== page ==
Help Buyers Buy

Suppose you are out looking to purchase a new digital camera. You know you want one, you have saved up the money to buy and you make the trek to your local electronics store. While looking at the cameras a sales associate approaches and asks if you need help with anything. What is the default response to this question? “No thanks, I’m just looking.” Why do we answer this way? Because we all know people like to buy, they do not like to be sold.

Why do people like to buy? Many times people associate buying with self improvement. They feel they are improving their lives and they want to be in control of that process. So how can we help them open their minds to buying?

In a recent blog, Dave Brock points out a very good problem that some buyers have.

I’ll say it again – people like to buy. People need to buy to achieve their goals. A problem is that people don’t necessarily know how to buy! Solving this problem for customers is the real opportunity for sales professionals, it’s the opportunity for sales to add value to the customer’s buying process.”

Mr. Brock is very insightful. As sales people we need to be brilliant at helping our prospects discover why they need to do business with us. This is where the Needs Audit Routine in the Griffin Hill Sales Process becomes so valuable. During the Needs Audit Routine you want to foster a discovery experience for your prospects—you want to stimulate an “epiphany of value.” This is your opportunity to be a wise guide and help decision makers come to the conclusions that you have already reached. The discoveries have to be their own, but it is the salesperson’s responsibility to lead them there.

Asking the right questions will lead prospects to discovery. The Needs Audit routine consists of questions that drill down and stimulate our prospects’ thought process. These questions also help create a gap between their status quo and their vision. This is critical because where there is gap there is opportunity. Most importantly, these questions will break down the barriers between prospect and sales person, opening up the lines of communication and allowing the prospect to discover on their own why they want to buy from you.

Art + Technology = Sales Success

There is a widespread belief that sales is an art and that sales artists are naturally born. Because of this, the world of sales has largely been the exclusive domain of so-called artists. And the prevailing belief has been that the art of selling could not be taught nor could the art itself be measured. This belief is exemplified by one business professor who, when asked what text he uses to teach his course on sales replied, “I don’t use a textbook because sales is an art

So is there enough room in sales for both art and technology?

In my research and experience I would say the combination of art and technology can bring great success.

Art doesn’t flow out of nothingness. It relies on fundamental principles that can be taught and learned. There is actually quite a technology behind art and only those ignorant of the subject are foolish enough to suggest otherwise.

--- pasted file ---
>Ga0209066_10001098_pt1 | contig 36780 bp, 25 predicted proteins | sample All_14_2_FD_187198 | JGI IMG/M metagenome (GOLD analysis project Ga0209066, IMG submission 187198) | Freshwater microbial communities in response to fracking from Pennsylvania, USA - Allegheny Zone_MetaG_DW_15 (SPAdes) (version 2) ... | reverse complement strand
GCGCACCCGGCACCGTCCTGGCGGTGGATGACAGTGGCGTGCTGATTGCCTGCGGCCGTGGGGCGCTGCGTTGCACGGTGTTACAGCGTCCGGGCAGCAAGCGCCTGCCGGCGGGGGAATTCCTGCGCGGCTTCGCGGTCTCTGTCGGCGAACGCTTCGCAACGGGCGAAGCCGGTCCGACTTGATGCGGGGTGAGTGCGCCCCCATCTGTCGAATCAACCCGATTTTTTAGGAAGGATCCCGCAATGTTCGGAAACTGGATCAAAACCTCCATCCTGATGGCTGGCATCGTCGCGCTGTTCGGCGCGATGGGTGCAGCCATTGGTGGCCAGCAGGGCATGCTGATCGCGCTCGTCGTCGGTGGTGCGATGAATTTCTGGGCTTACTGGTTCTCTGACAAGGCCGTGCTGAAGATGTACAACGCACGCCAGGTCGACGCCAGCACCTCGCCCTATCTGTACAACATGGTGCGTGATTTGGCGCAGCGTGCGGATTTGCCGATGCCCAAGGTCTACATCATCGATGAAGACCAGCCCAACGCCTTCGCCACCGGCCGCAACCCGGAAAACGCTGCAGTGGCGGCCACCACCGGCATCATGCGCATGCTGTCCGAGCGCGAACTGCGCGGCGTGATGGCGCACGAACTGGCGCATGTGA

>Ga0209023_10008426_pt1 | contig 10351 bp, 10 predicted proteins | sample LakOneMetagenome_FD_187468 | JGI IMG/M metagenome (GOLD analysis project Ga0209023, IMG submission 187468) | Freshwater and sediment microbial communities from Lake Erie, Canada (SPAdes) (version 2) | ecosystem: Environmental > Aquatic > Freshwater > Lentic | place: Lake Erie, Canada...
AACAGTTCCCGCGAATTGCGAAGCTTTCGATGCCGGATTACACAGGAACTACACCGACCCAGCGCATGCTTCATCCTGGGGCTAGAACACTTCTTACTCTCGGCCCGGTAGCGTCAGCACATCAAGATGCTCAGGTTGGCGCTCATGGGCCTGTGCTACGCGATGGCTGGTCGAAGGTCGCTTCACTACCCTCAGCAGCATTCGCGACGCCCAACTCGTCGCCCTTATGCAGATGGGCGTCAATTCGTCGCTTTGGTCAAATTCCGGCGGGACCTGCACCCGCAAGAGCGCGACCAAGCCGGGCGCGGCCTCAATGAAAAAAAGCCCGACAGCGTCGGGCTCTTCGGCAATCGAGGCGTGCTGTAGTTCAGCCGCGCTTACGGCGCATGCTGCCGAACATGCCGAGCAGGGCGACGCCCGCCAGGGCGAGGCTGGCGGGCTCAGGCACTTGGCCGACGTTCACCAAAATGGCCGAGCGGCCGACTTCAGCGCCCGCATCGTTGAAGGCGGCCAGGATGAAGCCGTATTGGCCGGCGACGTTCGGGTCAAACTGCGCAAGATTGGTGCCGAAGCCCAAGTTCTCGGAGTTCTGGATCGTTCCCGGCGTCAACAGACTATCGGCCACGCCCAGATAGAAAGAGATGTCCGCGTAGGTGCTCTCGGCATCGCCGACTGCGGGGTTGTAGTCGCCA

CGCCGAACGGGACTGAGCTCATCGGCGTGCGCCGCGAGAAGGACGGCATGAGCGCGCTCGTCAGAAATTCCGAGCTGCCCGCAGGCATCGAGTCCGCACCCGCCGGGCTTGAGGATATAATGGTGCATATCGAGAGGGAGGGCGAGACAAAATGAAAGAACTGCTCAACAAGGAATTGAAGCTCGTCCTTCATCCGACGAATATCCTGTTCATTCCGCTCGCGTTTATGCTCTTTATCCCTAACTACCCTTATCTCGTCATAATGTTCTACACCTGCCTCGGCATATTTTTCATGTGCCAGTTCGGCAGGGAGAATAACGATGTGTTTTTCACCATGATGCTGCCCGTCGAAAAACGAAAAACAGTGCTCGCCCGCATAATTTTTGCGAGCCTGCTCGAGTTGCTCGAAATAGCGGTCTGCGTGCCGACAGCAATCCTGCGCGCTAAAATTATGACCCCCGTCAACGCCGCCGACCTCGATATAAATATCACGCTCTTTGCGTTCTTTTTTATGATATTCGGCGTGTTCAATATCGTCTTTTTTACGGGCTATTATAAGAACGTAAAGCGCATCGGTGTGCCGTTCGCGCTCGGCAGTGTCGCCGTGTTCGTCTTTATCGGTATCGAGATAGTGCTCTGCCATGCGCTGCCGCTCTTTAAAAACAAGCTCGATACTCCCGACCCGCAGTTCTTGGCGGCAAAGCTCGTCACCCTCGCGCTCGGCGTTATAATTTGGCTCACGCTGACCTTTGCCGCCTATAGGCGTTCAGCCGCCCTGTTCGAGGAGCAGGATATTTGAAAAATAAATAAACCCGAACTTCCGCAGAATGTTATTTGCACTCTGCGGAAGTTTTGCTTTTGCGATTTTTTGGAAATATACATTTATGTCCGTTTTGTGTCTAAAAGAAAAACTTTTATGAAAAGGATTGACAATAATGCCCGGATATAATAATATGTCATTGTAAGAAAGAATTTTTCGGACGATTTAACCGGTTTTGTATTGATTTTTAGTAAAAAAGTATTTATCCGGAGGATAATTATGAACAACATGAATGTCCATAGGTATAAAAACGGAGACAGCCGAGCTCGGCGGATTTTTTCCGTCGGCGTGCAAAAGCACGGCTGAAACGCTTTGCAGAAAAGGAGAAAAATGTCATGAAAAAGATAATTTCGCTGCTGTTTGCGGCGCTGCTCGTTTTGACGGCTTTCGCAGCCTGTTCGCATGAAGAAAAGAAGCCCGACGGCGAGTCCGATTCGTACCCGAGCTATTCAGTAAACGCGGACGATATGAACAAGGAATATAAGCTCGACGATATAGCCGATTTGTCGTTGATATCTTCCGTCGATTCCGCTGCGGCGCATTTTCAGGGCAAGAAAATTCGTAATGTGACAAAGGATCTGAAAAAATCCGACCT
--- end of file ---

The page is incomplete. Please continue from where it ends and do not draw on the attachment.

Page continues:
The connection between art and technology is better understood in the context of a university environment. Most university campuses have a fine arts department where performance arts like dance and music as well as graphic arts are taught. Musicians learn common basics of rhythm, scales, chords, and chord progressions. The more rules a musician comprehends, the greater her ability to create original music. By learning the basic rules of color, dimension, and presentation, young artists develops their skill more rapidly.

In a recent blog, Jonathan Farrington noted that even when your skills take you to great heights, there is still room for improvement.

“In skills development there are many similarities to sport; i.e. does an athletic champion stop training as soon as they win their first medal? In music does a concert pianist stop rehearsing as soon as they have given their first recital? In art, does the artist stop improving after they have enjoyed the first exhibition of their work?”

“The answer in all cases is obvious and we should apply the same common sense principals to the ongoing development of our sales teams.”

Debunking the natural born artist theory does not mean that the classical sales attributes lack value in sales people. It does point out that managers and sales leaders cannot rely on the “sales gene.” Gifted and talented sales people still need training, coaching, and accountability for performance measures. An additional lesson is that sales people from all backgrounds and experiences with a wide variety of skills can be successful if they possess the will to learn and use a system based on true principles, proven models, and natural laws.

Like art, the rules of selling have to leave room for artistic expression. They should be principle based and thoroughly demonstrable. The sales artist should be able to apply the true models to their own world and synthesize an application that fits their own style, personality, and environment. Under these conditions an artistic technology has wide application.